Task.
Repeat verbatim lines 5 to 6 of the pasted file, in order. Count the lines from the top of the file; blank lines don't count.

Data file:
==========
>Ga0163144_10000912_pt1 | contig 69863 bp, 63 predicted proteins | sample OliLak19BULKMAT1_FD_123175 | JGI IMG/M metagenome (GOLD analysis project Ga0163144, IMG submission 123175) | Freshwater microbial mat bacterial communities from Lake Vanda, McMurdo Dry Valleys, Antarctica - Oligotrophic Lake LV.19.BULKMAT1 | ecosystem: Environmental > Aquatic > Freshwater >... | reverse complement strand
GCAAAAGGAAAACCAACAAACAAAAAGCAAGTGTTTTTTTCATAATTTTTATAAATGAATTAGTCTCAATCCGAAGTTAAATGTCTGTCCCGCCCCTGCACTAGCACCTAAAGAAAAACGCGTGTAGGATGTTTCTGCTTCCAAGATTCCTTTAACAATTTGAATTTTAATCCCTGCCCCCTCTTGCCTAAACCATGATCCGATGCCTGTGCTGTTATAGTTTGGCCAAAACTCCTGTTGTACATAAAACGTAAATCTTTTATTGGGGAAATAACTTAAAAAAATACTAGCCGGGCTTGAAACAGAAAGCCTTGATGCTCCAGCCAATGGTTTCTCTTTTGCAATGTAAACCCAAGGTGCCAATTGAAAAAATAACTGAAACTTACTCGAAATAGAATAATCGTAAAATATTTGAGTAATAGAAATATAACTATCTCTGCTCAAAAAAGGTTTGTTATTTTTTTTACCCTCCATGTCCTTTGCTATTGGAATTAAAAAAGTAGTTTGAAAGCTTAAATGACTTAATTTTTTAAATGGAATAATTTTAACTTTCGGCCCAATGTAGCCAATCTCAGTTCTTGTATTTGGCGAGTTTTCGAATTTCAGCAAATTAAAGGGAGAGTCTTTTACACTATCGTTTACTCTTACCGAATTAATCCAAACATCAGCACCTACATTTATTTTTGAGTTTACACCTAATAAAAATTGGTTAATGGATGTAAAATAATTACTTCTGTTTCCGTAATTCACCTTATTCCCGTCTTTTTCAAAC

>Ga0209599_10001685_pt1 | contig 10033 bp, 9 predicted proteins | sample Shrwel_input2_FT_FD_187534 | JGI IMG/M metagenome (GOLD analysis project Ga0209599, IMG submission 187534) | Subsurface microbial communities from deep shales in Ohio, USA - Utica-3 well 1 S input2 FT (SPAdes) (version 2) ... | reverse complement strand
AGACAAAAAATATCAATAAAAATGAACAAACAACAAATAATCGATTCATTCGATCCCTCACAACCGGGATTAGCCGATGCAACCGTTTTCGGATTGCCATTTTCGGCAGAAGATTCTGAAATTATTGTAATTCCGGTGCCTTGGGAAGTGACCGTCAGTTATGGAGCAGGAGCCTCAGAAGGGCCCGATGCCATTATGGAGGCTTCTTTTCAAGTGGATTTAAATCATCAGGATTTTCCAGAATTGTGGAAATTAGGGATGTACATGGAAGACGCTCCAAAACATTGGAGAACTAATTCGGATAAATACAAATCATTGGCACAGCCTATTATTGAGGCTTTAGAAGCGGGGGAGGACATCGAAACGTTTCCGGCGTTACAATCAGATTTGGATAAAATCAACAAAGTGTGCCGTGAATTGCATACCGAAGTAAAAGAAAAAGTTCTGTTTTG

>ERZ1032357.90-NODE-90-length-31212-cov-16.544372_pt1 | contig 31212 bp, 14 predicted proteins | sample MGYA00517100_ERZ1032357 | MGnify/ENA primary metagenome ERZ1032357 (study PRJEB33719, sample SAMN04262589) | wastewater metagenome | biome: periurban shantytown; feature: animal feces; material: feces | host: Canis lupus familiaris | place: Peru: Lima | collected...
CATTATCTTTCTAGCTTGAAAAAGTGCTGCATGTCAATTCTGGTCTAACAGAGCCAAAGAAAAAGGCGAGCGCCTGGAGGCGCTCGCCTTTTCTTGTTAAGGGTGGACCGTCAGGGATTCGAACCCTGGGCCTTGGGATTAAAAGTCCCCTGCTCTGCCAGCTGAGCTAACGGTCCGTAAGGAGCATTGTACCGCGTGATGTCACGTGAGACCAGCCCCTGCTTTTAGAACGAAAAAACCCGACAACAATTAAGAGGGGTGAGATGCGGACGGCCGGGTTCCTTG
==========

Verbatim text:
>ERZ1032357.90-NODE-90-length-31212-cov-16.544372_pt1 | contig 31212 bp, 14 predicted proteins | sample MGYA00517100_ERZ1032357 | MGnify/ENA primary metagenome ERZ1032357 (study PRJEB33719, sample SAMN04262589) | wastewater metagenome | biome: periurban shantytown; feature: animal feces; material: feces | host: Canis lupus familiaris | place: Peru: Lima | collected...
CATTATCTTTCTAGCTTGAAAAAGTGCTGCATGTCAATTCTGGTCTAACAGAGCCAAAGAAAAAGGCGAGCGCCTGGAGGCGCTCGCCTTTTCTTGTTAAGGGTGGACCGTCAGGGATTCGAACCCTGGGCCTTGGGATTAAAAGTCCCCTGCTCTGCCAGCTGAGCTAACGGTCCGTAAGGAGCATTGTACCGCGTGATGTCACGTGAGACCAGCCCCTGCTTTTAGAACGAAAAAACCCGACAACAATTAAGAGGGGTGAGATGCGGACGGCCGGGTTCCTTG